And they killed all the cats and dogs to stop the plague spreading to the people.

  15. Gamecock permalink
    April 14, 2022 11:34 pm

    ‘Hydrogen 11 times worse than CO2 for climate’

    Some body help me with the maths. What’s 11 times zero?

  16. Dodgy Geezer permalink
    April 15, 2022 9:13 am

    What is the point of reporting on this study? We know that decisions on Global Warming are made politically, with no reference to science unless it supports their pre-determined conclusions.

    This paper does not – so it will be ignored. No point advertising it.

  17. europeanonion permalink
    April 15, 2022 9:58 am

    I see the Jamaica effect in UN pronouncements om climate. Two of the main protagonists in the UN seem to have no intention to ingest climate madness and the third has so many people who have no electricity yet that to has to use coal for its immediacy. Then you have the reparation states always out for a buck. Slavery, the mention of it, is a more potent substance than methane or CO2 and, when emitted, it has had socially conscious or over-developed states reaching for their chequebooks to lower the temperature.

    Jamaica proved the toxicity of that debate and has put an end to building rapprochements to ameliorate the condition. The UN is our enemy and shows to what extent good intentions can be turned against you. We should not be enticed into a bidding war with the Chinese in the Third World; when you see the whole Chinese package you must be inclined to believe more hopefully in the devil you know.

    Wind and bluster are not the basis for their happiness. All that emits is an emphasis on their failed leadership, the microscope on their deleteriousness. In the main, they are gifted a state and diverse infrastructure and have opportunities which they must learn to employ. Bleating in the UN only encourages malign influence.

  18. Cosmos Voutsinos P. Eng., M.Eng. permalink
    April 15, 2022 6:53 pm

    Why don’t mix hydrogen with carbon ( derived from CO2 in the atmosphere) to make synthetic hydrocarbons which when they are burned return the carbon back to the atmosphere as CO2. This way we recycle CO2 to and from the atmosphere – instead of adding new CO2 to the atmosphere, The chemical processes are known and we could drive our gas guzzlers without polluting. No problems with hydrogen fuel, no need for electric cars, no pollution.

    • dave permalink
      April 16, 2022 9:21 am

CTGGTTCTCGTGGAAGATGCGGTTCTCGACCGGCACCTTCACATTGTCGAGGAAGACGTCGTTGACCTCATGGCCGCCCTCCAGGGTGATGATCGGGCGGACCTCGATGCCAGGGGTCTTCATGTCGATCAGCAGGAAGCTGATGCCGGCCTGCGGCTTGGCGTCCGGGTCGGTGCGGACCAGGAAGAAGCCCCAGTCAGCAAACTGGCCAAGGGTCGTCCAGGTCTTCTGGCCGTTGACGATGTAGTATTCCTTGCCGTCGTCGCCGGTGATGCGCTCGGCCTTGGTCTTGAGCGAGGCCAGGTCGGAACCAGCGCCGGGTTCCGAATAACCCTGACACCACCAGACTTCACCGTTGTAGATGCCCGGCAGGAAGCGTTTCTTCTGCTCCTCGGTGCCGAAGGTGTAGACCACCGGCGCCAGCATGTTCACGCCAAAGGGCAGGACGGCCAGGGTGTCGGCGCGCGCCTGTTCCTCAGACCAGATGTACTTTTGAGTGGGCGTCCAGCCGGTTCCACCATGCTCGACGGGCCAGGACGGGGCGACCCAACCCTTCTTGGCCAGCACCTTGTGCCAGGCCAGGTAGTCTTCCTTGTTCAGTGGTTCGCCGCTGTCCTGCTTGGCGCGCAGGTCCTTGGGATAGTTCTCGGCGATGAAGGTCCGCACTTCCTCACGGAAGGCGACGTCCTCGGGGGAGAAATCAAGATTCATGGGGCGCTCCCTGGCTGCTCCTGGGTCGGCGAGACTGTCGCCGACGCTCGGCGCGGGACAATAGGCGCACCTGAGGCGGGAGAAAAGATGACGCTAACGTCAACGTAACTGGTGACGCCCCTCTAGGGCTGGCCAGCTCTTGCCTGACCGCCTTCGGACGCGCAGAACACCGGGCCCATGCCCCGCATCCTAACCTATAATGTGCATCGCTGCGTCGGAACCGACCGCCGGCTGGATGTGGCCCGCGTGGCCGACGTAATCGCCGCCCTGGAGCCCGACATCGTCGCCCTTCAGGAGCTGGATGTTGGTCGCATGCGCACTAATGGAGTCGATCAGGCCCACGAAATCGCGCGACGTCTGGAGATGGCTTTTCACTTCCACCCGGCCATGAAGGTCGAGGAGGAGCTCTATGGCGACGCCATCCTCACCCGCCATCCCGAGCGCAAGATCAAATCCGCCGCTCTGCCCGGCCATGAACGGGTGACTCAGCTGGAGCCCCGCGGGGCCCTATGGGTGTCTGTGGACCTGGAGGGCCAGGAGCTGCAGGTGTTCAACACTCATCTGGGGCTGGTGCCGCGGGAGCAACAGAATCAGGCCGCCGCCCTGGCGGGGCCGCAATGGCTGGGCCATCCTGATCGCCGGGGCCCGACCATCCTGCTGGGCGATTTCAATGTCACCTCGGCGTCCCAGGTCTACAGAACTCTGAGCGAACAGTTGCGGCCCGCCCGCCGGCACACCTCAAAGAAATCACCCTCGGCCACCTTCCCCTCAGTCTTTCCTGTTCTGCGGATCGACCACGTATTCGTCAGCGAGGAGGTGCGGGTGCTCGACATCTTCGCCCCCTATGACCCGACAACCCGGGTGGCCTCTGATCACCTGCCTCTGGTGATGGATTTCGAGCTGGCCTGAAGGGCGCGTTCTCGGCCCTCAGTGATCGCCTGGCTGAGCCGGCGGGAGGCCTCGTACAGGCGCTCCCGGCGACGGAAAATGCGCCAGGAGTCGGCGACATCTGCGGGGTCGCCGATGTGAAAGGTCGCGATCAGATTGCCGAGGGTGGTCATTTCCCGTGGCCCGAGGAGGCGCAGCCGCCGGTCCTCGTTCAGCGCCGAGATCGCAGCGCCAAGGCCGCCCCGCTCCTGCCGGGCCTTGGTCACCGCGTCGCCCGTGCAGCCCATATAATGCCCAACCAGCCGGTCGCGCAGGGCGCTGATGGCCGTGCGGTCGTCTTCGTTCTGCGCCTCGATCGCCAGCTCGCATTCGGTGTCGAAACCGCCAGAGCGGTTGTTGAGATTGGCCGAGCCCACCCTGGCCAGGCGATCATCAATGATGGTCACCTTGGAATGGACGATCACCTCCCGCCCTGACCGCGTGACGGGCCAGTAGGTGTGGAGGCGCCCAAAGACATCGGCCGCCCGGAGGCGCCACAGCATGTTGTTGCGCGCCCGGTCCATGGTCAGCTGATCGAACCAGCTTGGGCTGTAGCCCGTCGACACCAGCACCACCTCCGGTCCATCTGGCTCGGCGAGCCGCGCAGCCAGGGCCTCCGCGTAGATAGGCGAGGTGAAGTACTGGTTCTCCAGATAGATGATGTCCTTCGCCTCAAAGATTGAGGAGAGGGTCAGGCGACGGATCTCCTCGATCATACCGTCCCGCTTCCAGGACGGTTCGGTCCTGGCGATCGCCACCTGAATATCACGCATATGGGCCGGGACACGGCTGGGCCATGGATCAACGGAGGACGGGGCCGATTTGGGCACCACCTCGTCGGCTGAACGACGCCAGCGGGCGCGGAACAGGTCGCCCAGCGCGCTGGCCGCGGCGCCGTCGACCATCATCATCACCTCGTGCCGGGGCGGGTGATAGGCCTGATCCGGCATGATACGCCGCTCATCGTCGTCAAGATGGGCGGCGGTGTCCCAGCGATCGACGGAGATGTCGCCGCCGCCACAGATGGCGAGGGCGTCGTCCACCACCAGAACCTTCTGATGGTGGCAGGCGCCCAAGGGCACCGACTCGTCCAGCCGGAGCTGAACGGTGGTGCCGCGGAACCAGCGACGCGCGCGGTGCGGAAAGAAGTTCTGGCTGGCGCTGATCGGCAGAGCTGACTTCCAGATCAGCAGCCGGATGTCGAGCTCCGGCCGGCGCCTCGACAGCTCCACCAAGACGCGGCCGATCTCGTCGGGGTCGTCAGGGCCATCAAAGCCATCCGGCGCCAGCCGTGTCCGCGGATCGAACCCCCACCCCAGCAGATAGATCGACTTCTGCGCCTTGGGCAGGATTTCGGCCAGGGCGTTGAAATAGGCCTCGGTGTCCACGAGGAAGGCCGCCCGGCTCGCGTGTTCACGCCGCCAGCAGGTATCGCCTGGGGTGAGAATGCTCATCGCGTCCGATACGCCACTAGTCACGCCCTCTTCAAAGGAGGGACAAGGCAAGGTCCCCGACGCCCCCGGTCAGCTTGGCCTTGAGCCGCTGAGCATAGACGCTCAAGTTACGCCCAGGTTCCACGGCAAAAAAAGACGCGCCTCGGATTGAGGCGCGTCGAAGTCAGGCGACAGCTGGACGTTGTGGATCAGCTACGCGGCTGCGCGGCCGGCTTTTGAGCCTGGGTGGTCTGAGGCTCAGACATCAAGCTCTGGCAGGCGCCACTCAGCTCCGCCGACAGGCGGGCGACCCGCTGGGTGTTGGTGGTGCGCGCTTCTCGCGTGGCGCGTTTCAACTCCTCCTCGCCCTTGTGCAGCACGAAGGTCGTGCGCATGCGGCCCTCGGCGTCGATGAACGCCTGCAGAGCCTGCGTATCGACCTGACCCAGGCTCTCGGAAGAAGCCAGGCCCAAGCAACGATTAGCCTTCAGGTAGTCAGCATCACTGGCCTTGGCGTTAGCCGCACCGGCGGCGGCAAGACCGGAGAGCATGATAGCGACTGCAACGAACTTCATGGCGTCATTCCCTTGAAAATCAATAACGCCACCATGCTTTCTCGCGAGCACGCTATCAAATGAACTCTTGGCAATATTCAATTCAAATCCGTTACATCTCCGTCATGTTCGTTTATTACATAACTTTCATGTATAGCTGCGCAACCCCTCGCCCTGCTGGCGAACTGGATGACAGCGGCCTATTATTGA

“…mix hydrogen with carbon derived from CO2 in the atmosphere…”

      How does the old recipe, how to cook a rabbit begin? “First, catch your rabbit…”
      Or rabbits plural in this case.

  19. Jordan permalink
    April 15, 2022 11:16 pm

    An issue with “derived from CO2 in the atmosphere” is that CO2 is such a small fraction of the atmosphere. At 400 ppm, we need to pump at least 2500 tonnes of air to capture 1 tonne of CO2. Practical capture processes are not perfect and some CO2 will slip through, and it will take more than 2500 tonnes of air to get that tonne of CO2. And then there’s the detail of how the CO2 is captured, which will take energy. And then most processes will operate at some pressure, which involves compressing the captured CO2, taking more energy.
    These are the reasons why DAC (direct air capture) is such an expensive way to capture CO2, and isn’t really being considered. The link below estimates the cost of DAC at $250/te to $600/te. Considering the present UK allowance price recently peaked at £80/te (about $100/te), it should give a feel for how painful it would be to implement DAC at any scale.
    An issue with “make synthetic hydrocarbon” is the cost. For each extortionately expensive captured tonne of CO2 (if extracted from air), we need a supply of H2 and O2 to manufacture hydrocarbons. That’s going to be cheap, especially if the processes to supply these feedstocks are valued at the same $250/te to $600/te CO2 (avoid any “free dinners” if that’s the cost we are paying for capturing CO2). This just leaves the task of manufacturing the hydrocarbon from constituent chemical elements, which will be endothermic and imperfect process with its own thermal efficiency …. meaning more energy without those pesky “free dinners”.

    • Cosmos. permalink
      April 16, 2022 6:30 am

      Jordan, your website does not let me answer tou you. Have a good day.

    • April 16, 2022 9:42 am

      Of course one should only be allowed to capture CO2 due to human emissions, not any naturally occurring CO2. So presumably teams of well-paid molecule inspectors will be needed to ensure everything is in order with the extraction processes 🙄

  20. Les Saunders permalink
    April 17, 2022 1:55 pm

    It’s surely worse than that. The water vapour that’s produced when hydrogen burns is a more ‘potent’ GHG than CO2.